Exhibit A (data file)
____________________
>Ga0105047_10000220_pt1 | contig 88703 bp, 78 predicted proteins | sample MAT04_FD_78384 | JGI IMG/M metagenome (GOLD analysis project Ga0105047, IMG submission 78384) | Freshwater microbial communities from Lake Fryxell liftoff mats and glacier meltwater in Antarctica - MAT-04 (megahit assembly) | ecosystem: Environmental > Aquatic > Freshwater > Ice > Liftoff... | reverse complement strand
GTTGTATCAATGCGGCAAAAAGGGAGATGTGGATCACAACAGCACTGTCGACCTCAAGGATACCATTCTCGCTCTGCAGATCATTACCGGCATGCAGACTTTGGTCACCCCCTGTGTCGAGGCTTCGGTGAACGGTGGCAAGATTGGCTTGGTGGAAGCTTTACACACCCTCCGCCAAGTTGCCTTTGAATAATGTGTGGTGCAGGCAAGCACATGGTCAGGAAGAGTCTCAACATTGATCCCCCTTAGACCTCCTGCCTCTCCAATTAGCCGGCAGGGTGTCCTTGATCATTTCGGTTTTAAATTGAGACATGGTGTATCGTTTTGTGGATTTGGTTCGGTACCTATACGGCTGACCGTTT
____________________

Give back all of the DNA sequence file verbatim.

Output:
>Ga0105047_10000220_pt1 | contig 88703 bp, 78 predicted proteins | sample MAT04_FD_78384 | JGI IMG/M metagenome (GOLD analysis project Ga0105047, IMG submission 78384) | Freshwater microbial communities from Lake Fryxell liftoff mats and glacier meltwater in Antarctica - MAT-04 (megahit assembly) | ecosystem: Environmental > Aquatic > Freshwater > Ice > Liftoff... | reverse complement strand
GTTGTATCAATGCGGCAAAAAGGGAGATGTGGATCACAACAGCACTGTCGACCTCAAGGATACCATTCTCGCTCTGCAGATCATTACCGGCATGCAGACTTTGGTCACCCCCTGTGTCGAGGCTTCGGTGAACGGTGGCAAGATTGGCTTGGTGGAAGCTTTACACACCCTCCGCCAAGTTGCCTTTGAATAATGTGTGGTGCAGGCAAGCACATGGTCAGGAAGAGTCTCAACATTGATCCCCCTTAGACCTCCTGCCTCTCCAATTAGCCGGCAGGGTGTCCTTGATCATTTCGGTTTTAAATTGAGACATGGTGTATCGTTTTGTGGATTTGGTTCGGTACCTATACGGCTGACCGTTT